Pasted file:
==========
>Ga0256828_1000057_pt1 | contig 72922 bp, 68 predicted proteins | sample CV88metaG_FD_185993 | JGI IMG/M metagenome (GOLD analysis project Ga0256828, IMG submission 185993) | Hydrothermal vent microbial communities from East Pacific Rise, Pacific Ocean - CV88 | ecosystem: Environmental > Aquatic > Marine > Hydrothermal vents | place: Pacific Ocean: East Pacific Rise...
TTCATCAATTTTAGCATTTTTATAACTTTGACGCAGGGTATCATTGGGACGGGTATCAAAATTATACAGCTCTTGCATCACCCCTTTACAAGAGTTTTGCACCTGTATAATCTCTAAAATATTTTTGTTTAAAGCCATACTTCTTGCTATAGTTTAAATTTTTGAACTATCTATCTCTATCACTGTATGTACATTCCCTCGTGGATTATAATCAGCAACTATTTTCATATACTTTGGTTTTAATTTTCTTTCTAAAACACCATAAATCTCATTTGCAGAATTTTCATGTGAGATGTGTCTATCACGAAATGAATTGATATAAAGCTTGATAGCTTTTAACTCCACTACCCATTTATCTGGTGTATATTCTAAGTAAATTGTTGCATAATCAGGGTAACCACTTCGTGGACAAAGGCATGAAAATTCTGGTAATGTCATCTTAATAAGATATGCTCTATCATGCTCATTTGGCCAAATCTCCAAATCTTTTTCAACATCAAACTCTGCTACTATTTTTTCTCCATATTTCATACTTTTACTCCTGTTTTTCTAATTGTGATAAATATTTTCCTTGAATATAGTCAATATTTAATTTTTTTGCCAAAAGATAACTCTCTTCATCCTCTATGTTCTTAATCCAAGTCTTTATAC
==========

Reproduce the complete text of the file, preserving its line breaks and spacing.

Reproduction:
>Ga0256828_1000057_pt1 | contig 72922 bp, 68 predicted proteins | sample CV88metaG_FD_185993 | JGI IMG/M metagenome (GOLD analysis project Ga0256828, IMG submission 185993) | Hydrothermal vent microbial communities from East Pacific Rise, Pacific Ocean - CV88 | ecosystem: Environmental > Aquatic > Marine > Hydrothermal vents | place: Pacific Ocean: East Pacific Rise...
TTCATCAATTTTAGCATTTTTATAACTTTGACGCAGGGTATCATTGGGACGGGTATCAAAATTATACAGCTCTTGCATCACCCCTTTACAAGAGTTTTGCACCTGTATAATCTCTAAAATATTTTTGTTTAAAGCCATACTTCTTGCTATAGTTTAAATTTTTGAACTATCTATCTCTATCACTGTATGTACATTCCCTCGTGGATTATAATCAGCAACTATTTTCATATACTTTGGTTTTAATTTTCTTTCTAAAACACCATAAATCTCATTTGCAGAATTTTCATGTGAGATGTGTCTATCACGAAATGAATTGATATAAAGCTTGATAGCTTTTAACTCCACTACCCATTTATCTGGTGTATATTCTAAGTAAATTGTTGCATAATCAGGGTAACCACTTCGTGGACAAAGGCATGAAAATTCTGGTAATGTCATCTTAATAAGATATGCTCTATCATGCTCATTTGGCCAAATCTCCAAATCTTTTTCAACATCAAACTCTGCTACTATTTTTTCTCCATATTTCATACTTTTACTCCTGTTTTTCTAATTGTGATAAATATTTTCCTTGAATATAGTCAATATTTAATTTTTTTGCCAAAAGATAACTCTCTTCATCCTCTATGTTCTTAATCCAAGTCTTTATAC